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I have the following homework assignment:

A spaceship is stationary at the r-coordinate 10M outside a black hole of mass M. The spaceship contains a lab which is measuring the properties of the accretion disk which surrounds the black hole. What is the speed of the particles orbiting in the disk as measured in situ?

Possible answers are:

a) 0.99c b) 0.5c c) 0.35c d) 0.1c

I thought about solving this in the following manner:

Given that the movement happens on a plane, $dr=d\theta =0$, the four-velocity can be written as (using $G=c=1$) $$\tilde{u}=(\frac{dt}{d\tau},0,0,\frac{d\phi}{d\tau})$$ I know that $$\Omega=\frac{d\phi}{d\tau}=(\frac{M}{r^3})^{1/2}$$ and $$u^t=\frac{dt}{d\tau}=(1-\frac{3M}{r})^{-1/2}$$ which means $$\tilde{u}=((1-\frac{3M}{r})^{-1/2},0,0,(\frac{M}{r^3})^{1/2})$$ and that's it, I'm pretty much stuck in there. I don't know how to find the speed from this. I saw an example on Hartle's "Gravitation", where he uses $\frac{m}{\sqrt{1-V^2}}=E$, when calculating the speed of a comet, but I could not find a way to get there. Any help is appreciated.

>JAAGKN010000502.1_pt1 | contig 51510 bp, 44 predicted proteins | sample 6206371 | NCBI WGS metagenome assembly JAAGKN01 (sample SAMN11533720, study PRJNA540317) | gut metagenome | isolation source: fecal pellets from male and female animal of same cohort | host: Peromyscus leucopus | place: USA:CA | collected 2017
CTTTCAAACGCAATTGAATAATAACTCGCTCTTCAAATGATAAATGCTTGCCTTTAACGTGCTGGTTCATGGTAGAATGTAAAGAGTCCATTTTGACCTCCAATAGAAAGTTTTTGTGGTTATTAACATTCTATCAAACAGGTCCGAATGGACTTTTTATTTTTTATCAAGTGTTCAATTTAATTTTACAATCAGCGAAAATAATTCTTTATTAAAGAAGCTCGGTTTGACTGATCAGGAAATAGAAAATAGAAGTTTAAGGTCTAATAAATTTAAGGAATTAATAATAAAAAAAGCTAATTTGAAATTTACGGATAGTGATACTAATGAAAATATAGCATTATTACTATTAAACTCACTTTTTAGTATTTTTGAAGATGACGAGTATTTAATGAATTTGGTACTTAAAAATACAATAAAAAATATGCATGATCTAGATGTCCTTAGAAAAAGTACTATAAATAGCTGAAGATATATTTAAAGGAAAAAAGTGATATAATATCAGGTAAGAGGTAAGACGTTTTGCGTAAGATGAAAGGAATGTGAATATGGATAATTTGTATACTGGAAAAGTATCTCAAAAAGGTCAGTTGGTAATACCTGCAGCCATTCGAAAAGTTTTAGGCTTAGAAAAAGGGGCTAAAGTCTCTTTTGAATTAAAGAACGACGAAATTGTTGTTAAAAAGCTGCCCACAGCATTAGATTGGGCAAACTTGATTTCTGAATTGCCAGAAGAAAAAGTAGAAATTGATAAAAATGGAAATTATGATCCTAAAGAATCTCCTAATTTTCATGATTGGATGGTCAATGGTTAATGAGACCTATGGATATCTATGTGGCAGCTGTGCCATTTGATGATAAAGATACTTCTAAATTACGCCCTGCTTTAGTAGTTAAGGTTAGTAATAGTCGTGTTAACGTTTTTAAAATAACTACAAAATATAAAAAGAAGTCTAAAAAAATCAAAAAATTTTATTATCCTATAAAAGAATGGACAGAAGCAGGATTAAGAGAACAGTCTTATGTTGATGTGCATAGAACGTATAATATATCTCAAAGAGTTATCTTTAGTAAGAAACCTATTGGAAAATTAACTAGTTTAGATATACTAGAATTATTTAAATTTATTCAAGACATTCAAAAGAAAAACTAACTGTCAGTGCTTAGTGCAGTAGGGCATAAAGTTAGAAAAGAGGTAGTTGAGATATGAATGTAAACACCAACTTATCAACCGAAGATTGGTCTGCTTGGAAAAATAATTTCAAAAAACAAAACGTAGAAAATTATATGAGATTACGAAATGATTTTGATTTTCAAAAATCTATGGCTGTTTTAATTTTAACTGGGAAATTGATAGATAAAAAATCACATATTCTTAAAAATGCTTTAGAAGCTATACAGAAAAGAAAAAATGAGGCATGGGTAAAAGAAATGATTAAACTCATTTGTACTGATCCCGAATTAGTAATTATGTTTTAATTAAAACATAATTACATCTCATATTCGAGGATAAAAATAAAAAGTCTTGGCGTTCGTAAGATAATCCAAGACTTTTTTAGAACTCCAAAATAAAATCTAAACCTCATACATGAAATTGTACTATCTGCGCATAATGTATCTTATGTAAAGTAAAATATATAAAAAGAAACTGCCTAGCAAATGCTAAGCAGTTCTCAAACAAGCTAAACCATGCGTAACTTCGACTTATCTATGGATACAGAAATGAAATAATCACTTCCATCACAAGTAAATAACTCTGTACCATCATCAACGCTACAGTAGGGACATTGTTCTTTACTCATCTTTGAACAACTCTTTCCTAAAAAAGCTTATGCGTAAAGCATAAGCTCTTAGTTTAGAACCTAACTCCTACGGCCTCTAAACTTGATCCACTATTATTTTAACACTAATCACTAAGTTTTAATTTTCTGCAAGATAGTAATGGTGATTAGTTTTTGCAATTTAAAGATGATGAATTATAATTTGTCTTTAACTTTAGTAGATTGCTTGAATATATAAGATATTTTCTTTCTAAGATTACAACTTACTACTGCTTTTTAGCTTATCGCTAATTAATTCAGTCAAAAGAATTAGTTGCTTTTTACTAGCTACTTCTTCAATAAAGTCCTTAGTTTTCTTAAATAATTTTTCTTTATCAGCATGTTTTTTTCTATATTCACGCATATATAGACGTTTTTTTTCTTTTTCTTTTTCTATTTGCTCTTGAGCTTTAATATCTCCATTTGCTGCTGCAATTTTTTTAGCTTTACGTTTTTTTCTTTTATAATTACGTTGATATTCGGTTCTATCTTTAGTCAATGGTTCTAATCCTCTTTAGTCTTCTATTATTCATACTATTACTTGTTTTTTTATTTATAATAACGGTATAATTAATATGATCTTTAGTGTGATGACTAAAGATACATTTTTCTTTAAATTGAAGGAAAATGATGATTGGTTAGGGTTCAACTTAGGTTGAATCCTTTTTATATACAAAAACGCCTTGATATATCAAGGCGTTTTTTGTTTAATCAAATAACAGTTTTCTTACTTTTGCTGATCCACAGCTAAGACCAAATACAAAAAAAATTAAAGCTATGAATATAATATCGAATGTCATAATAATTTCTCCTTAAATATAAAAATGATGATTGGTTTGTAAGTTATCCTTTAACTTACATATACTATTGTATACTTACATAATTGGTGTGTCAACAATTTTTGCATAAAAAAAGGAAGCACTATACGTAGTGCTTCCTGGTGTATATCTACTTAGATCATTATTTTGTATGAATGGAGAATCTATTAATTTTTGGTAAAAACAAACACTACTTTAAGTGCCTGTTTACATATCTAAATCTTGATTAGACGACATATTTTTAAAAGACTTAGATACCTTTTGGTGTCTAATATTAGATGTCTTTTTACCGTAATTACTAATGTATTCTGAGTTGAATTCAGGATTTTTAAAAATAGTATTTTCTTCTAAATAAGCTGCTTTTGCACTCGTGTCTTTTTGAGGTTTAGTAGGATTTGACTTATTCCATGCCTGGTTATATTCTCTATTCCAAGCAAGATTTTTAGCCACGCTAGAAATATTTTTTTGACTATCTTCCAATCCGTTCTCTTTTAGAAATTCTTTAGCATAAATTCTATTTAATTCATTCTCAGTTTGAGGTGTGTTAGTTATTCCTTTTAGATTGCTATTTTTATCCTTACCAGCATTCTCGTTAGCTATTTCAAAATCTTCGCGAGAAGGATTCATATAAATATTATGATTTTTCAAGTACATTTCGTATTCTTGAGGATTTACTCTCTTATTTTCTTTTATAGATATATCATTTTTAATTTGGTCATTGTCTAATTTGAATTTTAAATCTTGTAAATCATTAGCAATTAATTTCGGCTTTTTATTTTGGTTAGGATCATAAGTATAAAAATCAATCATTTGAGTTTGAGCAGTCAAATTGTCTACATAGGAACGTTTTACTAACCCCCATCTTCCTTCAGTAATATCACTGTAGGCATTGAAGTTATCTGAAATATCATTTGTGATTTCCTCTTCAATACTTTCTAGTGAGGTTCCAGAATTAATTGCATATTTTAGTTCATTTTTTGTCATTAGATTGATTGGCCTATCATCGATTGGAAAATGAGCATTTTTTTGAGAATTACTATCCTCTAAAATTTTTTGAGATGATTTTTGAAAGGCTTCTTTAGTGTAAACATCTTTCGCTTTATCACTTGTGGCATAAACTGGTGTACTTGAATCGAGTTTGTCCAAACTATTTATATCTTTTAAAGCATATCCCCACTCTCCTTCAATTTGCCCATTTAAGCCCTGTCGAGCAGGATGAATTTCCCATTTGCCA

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$(M/r^3)^{1/2}$ is $d\phi/dt$, not $d\phi/dτ$. You can sanity-check your four-velocity by checking that its norm is $1$.

One easy way to get the speed is to use the fact that the dot product of four-velocities is the gamma factor. You don't need the $\phi$ component for this (except for the sanity check).

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